Sunday, 9 April 2017

JAKES AND HENS, PART THREE

JAKES AND HENS

PART THREE

 
When we reached camp after I had shot my first turkey, Clay disappeared for a minute and came back with a pair of women’s stockings, there not going to fit me I thought!  In fact they were for the turkey, even stranger I hear you say, but by sliding him head first into one of the stockings you protect his feathers from damage, that way the taxidermist end up with a better quality bird and you end up with a better quality mount.  As soon as the turkey was on ice we packed our gear and headed for our second hunting area, about a four-hour drive away, not far from Uvalde, here Clay hoped we might get an older bird, as all we were seeing here were Jakes and hens.

 

The accommodation at the second ranch was in a beautiful log cabin set among tall Cyprus trees on the banks of a river.  On arrival we dropped our bags and went out hunting, the first signs looked good as we spotted turkeys almost straight away, they were moving from the fields to the security of the trees to roost.  Clay drove me to an area where he thought I might have a chance of a Tom, and gave me instructions on how to get back to the ranch.  I called for a while at this spot but saw nothing, then slowly I walked back to the ranch stopping and calling as I went, I did see a couple of turkeys but only as they crossed my path on the way to roost.  That evening I met Chris the ranch owner, who had prepared a Tex Mex meal for us while we had been away, after the events of the day it was very welcome.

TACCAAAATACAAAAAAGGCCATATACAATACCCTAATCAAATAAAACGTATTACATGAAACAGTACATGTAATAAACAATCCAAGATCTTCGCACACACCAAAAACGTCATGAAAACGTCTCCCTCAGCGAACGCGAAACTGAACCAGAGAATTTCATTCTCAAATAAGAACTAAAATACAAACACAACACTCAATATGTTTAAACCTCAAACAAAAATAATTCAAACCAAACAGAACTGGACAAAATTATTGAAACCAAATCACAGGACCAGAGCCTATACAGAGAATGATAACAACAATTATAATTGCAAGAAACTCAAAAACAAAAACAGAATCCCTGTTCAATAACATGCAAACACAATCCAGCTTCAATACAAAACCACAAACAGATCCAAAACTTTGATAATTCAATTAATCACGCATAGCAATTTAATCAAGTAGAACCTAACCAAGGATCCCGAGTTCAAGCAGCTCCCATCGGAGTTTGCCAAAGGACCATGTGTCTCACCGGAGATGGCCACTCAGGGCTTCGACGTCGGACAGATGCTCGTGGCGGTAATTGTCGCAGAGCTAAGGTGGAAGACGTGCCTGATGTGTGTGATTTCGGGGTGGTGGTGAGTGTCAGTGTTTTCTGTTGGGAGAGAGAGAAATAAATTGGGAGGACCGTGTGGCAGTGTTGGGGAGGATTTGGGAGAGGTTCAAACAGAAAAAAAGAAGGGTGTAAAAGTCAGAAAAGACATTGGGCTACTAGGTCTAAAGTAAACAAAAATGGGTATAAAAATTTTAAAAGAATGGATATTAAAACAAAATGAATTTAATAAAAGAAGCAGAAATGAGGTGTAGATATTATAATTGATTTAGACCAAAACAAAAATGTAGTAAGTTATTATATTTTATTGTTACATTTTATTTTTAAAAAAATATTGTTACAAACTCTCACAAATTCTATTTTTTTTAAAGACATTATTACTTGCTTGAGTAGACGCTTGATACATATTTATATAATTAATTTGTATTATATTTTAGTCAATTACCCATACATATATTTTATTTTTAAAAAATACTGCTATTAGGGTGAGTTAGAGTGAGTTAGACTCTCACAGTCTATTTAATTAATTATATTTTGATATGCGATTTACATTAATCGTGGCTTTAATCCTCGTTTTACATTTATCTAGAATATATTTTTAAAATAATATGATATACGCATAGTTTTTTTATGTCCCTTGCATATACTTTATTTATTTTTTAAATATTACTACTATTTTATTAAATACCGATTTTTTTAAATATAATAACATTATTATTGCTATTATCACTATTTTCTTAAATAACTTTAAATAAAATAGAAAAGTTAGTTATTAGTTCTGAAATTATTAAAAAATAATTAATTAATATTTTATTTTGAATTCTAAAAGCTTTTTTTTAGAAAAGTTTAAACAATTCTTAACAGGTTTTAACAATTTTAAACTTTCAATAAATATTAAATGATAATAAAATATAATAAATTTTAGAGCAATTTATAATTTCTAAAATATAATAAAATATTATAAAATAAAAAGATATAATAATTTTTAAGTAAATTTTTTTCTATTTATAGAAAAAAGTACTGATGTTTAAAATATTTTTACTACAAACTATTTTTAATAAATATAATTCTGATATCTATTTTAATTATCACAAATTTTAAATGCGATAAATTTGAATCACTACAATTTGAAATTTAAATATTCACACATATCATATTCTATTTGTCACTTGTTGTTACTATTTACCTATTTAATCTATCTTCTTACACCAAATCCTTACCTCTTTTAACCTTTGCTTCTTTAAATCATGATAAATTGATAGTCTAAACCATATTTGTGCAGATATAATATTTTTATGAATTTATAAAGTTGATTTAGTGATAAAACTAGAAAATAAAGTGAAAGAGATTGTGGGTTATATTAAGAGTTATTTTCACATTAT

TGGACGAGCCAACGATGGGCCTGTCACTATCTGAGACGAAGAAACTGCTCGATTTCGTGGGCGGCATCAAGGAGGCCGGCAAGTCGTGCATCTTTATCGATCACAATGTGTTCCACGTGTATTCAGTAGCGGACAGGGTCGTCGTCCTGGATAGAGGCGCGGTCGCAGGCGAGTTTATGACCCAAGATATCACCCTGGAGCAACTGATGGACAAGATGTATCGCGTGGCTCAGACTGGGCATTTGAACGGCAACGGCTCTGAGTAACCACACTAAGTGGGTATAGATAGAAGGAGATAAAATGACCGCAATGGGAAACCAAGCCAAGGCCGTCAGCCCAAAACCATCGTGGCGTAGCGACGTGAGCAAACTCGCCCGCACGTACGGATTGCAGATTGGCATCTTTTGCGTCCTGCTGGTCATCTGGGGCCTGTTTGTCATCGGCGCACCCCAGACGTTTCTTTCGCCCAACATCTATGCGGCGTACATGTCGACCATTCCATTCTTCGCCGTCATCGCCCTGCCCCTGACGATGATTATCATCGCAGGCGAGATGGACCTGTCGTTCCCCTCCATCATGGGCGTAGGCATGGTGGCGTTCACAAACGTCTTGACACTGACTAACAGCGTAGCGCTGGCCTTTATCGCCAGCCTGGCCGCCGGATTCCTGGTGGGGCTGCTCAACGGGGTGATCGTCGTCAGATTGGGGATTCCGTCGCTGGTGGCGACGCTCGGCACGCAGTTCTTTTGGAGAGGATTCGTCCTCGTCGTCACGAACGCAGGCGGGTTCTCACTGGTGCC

The next morning we were up early and I was in position before dawn, I was sat with my back to a hedge looking over a grass field towards a patch of woodland.  About an hour after first light I saw a group of turkeys, they had come out of the wood and were headed my way, I raised my right knee slowly and rested the shotgun on it to avoid too much movement when they were closer.  I kept calling and when they got close I could see the group consisted of three jakes and two hens, I stopped calling not wanting to give my exact position away and remained motionless, they came to with in a few feet of me before drifting off to my right and through the hedge.  I wanted a Tom and nothing else would do, later that day I had a similar encounter.  That evening we watched some footage shot by a trail camera over looking a game feeder on Chris’s ranch; there were hogs, deer and turkeys, but no Toms just Jakes and hens.  Clay decided we should move to another area, so after hunting the next morning with out success we again hit the road.